Recent events in the seismic acquisition business reminded me of a trip I made to the US a few years ago. This was in the good old days (actually is was exactly at the end of the good old days as you will see later) when oil company wheeler-dealers like myself traveled business class or better. One of the good things about business class is that it is actually possible to hear the sound track on the in-flight movie—making watching a film an option.
Unusually for Hollywood, this film dealt with some real business issues. I remember Danny de Vito introducing the notion of the ‘buggy whip’ company. This is a reference to a company which carries on doing ‘what it does best’, regardless of the fact that its fundamental business has been killed-off by a changing market. Just as the makers of ‘the best buggy whips in the world’ carried bravely on while the Model T’s began rolling off of Henry Ford’s production line.
I must say I remember feeling very uncomfortable hearing this. The purpose of my trip was to try to farm out some acreage our company had acquired. Could Danny be trying to tell me something? He got to the point in a later scene—“The worst mistake a company can make is to expand into a declining market.” This really sent a shiver down my spine. In the early 1990’s our company had expanded into the rapidly shrinking onshore E&P market and here was Danny telling me we were doomed. He was right of course which is how I came to be writing editorials instead of wheeling and dealing.
Having had a good chance to observe the upstream oil and gas business over the last few weeks at the SPE and SEG exhibitions I have been wondering if parts of the industry aren’t following the path of the buggy whip. In other words, how much of the current industry’s woes is cyclical and how much represents irreversible, structural change.
The signs that something is amiss are everywhere. WesternGeco has thrown in the towel on its North American seismic acquisition operations—with the loss of 1200 jobs. WesternGeo president Gary Jones cited the “high-risk, no-return state of affairs in the seismic industry.” Petroleum GeoServices is said to be fighting off bankruptcy and posted a $ 1 billion loss for Q3 2002. These companies’ difficulties are partly self inflicted. At least in the offshore environment, seismic acquisition is so productive these days that a boat can acquire in under a day what it would have taken over a week to achieve a couple of decades ago. There has also been an order of magnitude reduction in real terms and in like-for-like processing costs over the same period.
There is no doubt too that some of the skills required to turn the old paper seismic sections into ‘black gold’ have gone the way of the buggy whip. Workstation technology means that today, you map the faults, ‘interpretation’ is no longer required. Similarly, powerful autotrackers, while not obviating the need to calibrate and correct from time to time, have boosted productivity enormously. Some have even argued that the whole interpretation process should be ‘commoditized’ in so far as the ‘correct’ interpretation is no longer a matter of, err, interpretation!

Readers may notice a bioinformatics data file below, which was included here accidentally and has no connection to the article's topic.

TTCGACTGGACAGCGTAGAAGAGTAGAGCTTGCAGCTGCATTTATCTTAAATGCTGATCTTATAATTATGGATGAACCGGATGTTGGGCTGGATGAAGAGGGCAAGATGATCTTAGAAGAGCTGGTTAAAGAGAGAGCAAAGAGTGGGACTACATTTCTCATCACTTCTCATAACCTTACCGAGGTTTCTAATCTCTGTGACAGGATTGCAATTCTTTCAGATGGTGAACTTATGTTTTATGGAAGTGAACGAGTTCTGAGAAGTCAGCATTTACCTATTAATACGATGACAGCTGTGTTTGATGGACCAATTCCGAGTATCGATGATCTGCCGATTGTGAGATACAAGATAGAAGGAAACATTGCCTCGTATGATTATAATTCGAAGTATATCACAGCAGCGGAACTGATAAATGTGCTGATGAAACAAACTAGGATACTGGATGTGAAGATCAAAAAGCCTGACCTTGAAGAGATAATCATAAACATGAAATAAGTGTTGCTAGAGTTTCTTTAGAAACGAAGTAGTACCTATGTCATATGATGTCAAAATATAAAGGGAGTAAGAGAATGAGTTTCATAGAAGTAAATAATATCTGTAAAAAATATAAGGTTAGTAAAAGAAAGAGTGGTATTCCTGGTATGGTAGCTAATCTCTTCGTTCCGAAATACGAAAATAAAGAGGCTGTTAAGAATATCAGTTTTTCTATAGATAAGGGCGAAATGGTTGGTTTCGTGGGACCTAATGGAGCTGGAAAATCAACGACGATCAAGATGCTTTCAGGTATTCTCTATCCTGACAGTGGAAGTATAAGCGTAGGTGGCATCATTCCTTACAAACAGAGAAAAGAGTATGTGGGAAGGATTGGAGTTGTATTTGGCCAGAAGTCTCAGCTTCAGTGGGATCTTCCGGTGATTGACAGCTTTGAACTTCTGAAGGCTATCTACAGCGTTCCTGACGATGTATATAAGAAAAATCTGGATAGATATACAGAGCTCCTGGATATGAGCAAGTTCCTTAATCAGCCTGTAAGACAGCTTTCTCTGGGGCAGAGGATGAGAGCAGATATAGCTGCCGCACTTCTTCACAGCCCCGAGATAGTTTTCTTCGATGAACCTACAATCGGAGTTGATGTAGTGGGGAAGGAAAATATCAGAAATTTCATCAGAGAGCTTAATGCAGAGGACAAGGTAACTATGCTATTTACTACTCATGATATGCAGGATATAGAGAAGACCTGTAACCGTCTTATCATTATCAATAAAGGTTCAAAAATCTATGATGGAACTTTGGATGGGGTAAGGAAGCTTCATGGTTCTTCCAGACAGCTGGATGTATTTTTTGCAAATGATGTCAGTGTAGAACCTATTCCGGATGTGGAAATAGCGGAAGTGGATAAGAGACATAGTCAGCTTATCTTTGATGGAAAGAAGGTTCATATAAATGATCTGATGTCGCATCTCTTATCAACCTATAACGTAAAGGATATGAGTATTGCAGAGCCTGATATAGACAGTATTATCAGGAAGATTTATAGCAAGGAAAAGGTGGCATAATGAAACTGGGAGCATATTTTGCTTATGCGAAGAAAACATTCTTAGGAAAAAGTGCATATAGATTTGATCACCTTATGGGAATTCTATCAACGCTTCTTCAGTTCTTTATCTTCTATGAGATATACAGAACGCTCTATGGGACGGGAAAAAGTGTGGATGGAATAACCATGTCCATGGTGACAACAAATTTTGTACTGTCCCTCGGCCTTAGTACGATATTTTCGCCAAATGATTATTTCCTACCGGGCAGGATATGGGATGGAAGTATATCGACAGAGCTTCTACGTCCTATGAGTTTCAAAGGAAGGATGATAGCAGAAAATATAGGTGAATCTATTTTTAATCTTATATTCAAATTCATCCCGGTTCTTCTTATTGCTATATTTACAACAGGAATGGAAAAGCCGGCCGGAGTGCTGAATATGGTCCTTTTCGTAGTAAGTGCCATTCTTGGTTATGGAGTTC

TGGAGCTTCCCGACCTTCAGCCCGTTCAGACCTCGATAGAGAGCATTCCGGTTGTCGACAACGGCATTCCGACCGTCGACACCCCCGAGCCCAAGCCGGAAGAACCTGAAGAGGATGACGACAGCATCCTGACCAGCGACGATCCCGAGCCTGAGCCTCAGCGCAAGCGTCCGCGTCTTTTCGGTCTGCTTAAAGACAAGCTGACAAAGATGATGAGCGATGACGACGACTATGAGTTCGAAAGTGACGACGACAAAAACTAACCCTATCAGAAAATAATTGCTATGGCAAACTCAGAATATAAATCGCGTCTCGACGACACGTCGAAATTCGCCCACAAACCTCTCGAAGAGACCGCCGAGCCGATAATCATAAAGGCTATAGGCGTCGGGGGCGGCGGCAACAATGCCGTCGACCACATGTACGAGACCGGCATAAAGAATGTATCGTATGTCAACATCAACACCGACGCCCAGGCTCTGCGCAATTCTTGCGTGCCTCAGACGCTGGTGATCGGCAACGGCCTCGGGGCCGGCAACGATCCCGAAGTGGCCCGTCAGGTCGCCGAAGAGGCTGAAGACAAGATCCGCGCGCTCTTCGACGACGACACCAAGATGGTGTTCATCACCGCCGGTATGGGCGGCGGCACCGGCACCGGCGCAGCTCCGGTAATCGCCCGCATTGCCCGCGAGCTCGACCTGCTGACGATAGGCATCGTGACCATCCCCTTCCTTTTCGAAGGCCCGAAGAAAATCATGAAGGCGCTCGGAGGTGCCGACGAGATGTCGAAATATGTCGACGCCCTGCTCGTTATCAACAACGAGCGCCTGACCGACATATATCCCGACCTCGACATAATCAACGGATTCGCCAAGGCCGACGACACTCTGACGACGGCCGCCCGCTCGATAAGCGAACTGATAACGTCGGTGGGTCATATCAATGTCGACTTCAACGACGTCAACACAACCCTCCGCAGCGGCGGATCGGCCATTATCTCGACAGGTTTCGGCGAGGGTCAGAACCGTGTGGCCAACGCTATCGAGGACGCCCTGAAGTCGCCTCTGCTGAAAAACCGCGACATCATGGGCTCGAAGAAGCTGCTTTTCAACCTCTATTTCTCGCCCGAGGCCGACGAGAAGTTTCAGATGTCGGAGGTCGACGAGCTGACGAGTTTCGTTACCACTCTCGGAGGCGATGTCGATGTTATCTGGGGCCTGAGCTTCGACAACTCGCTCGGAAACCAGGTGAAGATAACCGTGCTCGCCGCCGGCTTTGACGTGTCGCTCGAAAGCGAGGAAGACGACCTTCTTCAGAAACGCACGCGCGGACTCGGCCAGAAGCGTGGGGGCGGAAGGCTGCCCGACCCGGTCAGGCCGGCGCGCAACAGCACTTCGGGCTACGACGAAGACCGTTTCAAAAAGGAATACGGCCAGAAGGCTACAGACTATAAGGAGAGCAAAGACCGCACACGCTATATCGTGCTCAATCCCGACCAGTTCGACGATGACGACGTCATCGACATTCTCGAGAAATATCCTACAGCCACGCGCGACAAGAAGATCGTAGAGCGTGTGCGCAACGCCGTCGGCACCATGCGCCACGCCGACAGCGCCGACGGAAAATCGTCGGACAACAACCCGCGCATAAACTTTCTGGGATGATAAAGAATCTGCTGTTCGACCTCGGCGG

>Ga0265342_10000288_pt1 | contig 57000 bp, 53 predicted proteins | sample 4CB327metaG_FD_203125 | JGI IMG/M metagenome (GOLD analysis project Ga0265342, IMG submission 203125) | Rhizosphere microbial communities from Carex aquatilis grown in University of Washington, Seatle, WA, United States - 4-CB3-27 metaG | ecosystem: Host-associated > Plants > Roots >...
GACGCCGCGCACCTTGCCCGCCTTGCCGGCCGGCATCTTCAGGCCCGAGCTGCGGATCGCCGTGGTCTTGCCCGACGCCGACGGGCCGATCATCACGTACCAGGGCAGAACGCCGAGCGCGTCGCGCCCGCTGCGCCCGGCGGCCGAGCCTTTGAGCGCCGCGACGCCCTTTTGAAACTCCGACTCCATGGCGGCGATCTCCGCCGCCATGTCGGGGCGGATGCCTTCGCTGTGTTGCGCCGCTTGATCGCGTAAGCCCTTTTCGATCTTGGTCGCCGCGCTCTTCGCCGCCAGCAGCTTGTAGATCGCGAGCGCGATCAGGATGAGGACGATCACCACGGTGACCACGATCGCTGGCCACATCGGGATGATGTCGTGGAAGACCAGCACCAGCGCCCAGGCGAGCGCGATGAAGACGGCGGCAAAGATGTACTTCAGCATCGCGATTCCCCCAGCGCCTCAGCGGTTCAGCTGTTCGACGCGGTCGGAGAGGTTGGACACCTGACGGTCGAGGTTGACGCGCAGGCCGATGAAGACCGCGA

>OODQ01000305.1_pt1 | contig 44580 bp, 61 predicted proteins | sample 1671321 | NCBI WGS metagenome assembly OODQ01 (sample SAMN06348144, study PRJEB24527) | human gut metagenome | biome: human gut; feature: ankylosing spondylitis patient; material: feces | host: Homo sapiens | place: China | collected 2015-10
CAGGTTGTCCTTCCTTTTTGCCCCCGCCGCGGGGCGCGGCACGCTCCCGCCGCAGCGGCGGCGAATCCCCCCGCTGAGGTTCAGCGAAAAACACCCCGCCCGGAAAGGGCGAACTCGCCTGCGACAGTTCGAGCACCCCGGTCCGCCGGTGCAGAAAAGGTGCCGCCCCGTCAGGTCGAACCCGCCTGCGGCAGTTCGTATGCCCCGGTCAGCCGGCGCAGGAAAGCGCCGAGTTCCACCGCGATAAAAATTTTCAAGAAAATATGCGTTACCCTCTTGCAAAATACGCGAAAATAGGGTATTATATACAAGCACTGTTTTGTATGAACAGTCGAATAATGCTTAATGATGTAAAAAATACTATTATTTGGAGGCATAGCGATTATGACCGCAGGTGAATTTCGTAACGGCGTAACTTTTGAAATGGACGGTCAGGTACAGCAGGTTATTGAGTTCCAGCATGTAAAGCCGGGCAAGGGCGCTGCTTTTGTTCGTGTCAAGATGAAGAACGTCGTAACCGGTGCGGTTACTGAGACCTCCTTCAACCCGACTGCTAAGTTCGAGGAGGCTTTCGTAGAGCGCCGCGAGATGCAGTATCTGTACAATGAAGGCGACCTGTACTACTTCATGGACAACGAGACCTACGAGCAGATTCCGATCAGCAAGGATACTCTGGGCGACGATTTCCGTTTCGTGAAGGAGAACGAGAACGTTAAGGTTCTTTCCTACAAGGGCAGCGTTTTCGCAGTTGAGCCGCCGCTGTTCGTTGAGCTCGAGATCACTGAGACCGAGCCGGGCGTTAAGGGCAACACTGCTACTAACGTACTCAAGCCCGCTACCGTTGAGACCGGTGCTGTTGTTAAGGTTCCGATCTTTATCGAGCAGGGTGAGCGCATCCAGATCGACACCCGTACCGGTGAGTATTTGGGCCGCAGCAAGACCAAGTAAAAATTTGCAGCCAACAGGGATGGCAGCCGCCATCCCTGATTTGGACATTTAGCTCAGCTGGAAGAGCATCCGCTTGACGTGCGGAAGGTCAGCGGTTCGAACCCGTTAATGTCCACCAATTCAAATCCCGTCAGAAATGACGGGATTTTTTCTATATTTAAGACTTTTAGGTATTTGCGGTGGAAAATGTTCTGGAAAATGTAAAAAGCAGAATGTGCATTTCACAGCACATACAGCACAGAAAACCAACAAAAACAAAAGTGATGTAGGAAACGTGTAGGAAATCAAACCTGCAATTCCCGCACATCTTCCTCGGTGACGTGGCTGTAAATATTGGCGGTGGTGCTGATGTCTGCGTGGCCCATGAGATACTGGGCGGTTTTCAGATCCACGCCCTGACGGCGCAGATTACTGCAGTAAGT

When you compound the orders of magnitude improvements in accuracy, costs and productivity you have to conclude that the industry has come a long way. One of the striking things about the tradeshows is the amount of science and high technology that is continually injected into the business despite the sub-par returns. Rock physics, amplitude versus offset computation, geomechanics of well bores, 4D seismics and real-time monitoring abound. But the increased application of high-tech and science to interpretation is a different trend than the commoditization of interpretation.
While the old ‘seat of the pants’ exploration is definitely a thing of the past, the widespread application of science and technology has yet to bear all of its fruits. This may be due to a kind of high tech blight that has been cast over the industry. In the 1990’s, 3D seismics was so successful in structural reservoir delineation that it became unthinkable to drill a prospect without a 3D survey. Competition for 3D resources meant that a lot of second grade acreage did not get shot and drilled. Likewise today, the promise of using technology to see into the reservoir before drilling—or to solve some of the more tricky exploration problems—mean that exploration management is getting even more picky.
I wonder if we aren’t at a kind of crossroads today between commoditization and customization. Heavy duty seismic acquisition and processing is predicated on economies of scale but at the same time, the increasing sophistication of the interpretation process mandates a great flexibility and rigor as data transits through the interpretation process. We are not in decline, but ‘buggy whips’ abound in our industry’s processes. The chasm between the ‘commoditized’ processed seismic volume and the interpretation workstation is one. Another is a very old chestnut for Oil IT Journal readers—the inability of operators and vendors to properly manage data through the asset lifecycle. This last is likely to prove crucial in the years to come as the new, analytical exploration successes are predicated on access to and integration of massive, cross discipline data sets.
By the way, I didn’t tell you how my trip ended up. I sold the company’s assets for a song and wound up what was left. Which reminds me of the name of that movie—“Larry the Liquidator!”
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